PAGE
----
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North Platte River

The North Platte River near Casper, Wyoming, can offer spring fishing. 

Alan Rogers, Billings Gazzette

Many of the area's schools and colleges have spring break this week. For parents, students, and those wishing they had a spring break, here are a few suggestions on how you might spend that time.

Of course, fishing would be on the top of my list. I remember a spring break way back when. My University of Wyoming buddies and I went fishing on the North Platte River above Casper.

The North Platte was ice free below Gray Reef Dam, and it was also open for most of the way through Casper. One of my friends, Garvice Roby, had fished the area for much of his life and knew a couple of hot spots. He also knew a different technique of spin fishing that I had not been exposed to.

At Roby's direction I bought three hammered gold spoons with fluorescent orange stripes and a half dozen or so Platte River Specials. The trick was to remove the treble hook, add about a foot or so of monofilament line and tie on the Platte River Special.

At the first stop we made, Roby got out of the vehicle, grabbed his rod, and ran to a spot where a large spring dumped into the river. By the time we got there Roby had already cast and was into a fish. He landed a healthy 17-inch rainbow and the competition was on.

Jack Welch made a cast upstream and reeled in his rig so that it came past the spring water. Wham! He was into a jumping rainbow.

My other buddy, Galen Boyer, hooked a rainbow before Welch landed his.

When I had a chance to fish the spot I came up empty-handed, but I did manage to land a rainbow at our next stop below Gray Reef Dam.

I recall that spring break day as one of the most enjoyable days of fishing I ever had because of all the fish that were caught and the camaraderie that we shared.

Rivers that have tailwaters or large springs are really very good for fishing in the late winter/early spring. The North Platte is certainly one such stream, but so is the Bighorn River around Thermopolis and Fort Smith. The Tongue River below the dam in Montana is another great tailwater fishery.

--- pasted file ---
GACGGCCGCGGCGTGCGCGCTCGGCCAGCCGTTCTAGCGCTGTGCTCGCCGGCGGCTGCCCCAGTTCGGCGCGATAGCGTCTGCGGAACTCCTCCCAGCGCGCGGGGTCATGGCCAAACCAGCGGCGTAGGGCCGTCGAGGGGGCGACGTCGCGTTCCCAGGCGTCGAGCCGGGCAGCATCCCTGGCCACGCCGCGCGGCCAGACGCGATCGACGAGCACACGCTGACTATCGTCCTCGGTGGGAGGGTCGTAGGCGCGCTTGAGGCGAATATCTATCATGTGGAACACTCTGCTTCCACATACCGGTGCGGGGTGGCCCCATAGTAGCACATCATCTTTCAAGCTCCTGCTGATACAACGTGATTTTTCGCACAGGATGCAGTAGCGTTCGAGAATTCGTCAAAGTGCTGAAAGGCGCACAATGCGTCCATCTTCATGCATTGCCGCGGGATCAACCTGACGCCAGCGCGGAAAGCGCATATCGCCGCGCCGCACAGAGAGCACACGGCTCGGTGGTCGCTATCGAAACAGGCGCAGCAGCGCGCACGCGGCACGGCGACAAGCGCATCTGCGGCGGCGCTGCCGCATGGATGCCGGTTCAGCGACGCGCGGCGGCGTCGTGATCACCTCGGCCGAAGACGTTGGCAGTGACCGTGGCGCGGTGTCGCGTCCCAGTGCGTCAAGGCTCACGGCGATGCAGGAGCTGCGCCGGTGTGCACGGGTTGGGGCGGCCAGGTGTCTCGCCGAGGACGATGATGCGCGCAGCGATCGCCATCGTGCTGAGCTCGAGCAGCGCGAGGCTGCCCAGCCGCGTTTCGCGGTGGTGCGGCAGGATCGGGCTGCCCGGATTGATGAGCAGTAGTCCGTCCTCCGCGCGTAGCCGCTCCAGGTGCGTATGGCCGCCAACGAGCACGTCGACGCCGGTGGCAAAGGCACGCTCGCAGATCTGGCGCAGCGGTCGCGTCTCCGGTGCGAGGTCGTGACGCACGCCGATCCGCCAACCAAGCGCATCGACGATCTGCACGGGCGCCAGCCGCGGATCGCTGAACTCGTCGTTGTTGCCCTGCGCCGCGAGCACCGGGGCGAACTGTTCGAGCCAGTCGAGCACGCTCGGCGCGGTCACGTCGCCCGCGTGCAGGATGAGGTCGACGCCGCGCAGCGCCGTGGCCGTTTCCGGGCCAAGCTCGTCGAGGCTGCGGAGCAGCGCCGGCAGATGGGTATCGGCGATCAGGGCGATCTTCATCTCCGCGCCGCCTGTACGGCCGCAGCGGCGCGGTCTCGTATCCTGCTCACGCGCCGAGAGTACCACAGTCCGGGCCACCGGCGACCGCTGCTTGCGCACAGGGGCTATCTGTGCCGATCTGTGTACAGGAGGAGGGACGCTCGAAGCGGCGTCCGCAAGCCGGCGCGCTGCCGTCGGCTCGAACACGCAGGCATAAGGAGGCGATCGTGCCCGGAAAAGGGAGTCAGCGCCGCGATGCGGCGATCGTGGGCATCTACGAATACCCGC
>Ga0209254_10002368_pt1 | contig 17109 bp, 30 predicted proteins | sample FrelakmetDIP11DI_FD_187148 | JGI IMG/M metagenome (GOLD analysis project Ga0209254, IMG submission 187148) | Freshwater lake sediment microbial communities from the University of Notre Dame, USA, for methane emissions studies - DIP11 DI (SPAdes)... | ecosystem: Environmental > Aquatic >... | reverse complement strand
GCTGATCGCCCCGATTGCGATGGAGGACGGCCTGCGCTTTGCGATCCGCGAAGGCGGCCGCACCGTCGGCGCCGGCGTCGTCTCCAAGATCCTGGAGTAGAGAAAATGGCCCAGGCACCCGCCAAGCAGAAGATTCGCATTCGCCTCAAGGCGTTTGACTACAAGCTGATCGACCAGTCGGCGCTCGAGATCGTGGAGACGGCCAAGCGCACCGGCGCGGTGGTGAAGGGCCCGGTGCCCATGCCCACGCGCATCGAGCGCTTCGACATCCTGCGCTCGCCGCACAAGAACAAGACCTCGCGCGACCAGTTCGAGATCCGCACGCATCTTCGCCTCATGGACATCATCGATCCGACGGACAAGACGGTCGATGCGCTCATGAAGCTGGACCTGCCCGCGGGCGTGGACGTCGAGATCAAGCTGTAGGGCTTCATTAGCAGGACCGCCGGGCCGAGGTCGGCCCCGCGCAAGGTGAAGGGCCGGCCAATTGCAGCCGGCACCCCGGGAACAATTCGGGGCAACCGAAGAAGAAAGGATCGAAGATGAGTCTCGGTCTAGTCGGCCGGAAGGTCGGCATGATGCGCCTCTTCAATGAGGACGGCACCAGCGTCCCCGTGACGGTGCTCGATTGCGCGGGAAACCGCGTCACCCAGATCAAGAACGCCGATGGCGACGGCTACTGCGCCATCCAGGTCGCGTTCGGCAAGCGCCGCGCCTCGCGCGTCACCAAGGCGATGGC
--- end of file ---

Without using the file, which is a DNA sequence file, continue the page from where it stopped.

Another general place to fish are canyon streams. There are a host of such streams in the Bighorn Mountains. I have found that most streams are ice free due to the sun's angle and the reflection of the rays off the rocks. Tongue River Canyon has open chunks of water, but so do the smaller streams around there. They can be excellent nymph fishing this time of the year.

Some of the plains streams may have opened up. I recall a spot I fished a few years ago, just above a small diversion dam on Little Goose Creek. By mid-morning the sun had warmed the water enough that a midge hatch occurred. There were numerous rises in the slack water, but I could see backs and tails, so I surmised that the trout were feeding on emerging midges, not the adults, so I tied on a setup that my friend, Paul Dubas, recommended: a high viz Midge Cluster with a Zebra Midge dropper.

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In the space of an hour I landed a dozen brown trout from 7 to 14 inches long and would have probably connected on more had not my old Lab, Stormy, spooked the fish when she waded in for a drink.

With the continued cold weather, ice fishing should remain an option for a week or more. So you might consider checking out nearby lakes and reservoirs. I have heard that Lake DeSmet has been fishing well for trout and decent-sized perch. Of course, Tongue River Reservoir is a good bet for crappie, walleye, and an occasional northern pike.

If you are not into fishing at this time of the year, perhaps a snowshoeing trip would fill the bill. All of the mountains around here have abundant snow and you can tramp around on the many snowed-in Forest Service roads.

If you prefer to cross country ski, there are plenty of trails in the Bighorn Mountains: Sibley Lake and Willow Creek come to my mind as excellent trails to try out.

Bird watching is another spring break activity you might try. As the ponds open up lots of migrating ducks and geese will be stopping for a rest. They will even be sitting on frozen ponds. Many early arrivals will be present, too. The list includes sandhill cranes, red-winged blackbirds, mountain bluebirds and robins.

I'm sure that there are a dozen or more activities that you could pursue this spring break, so whatever you choose to do, get outside and enjoy the spring weather. Drink in the bright sunshine, bask in its warmth and be thankful for another day on this earth.

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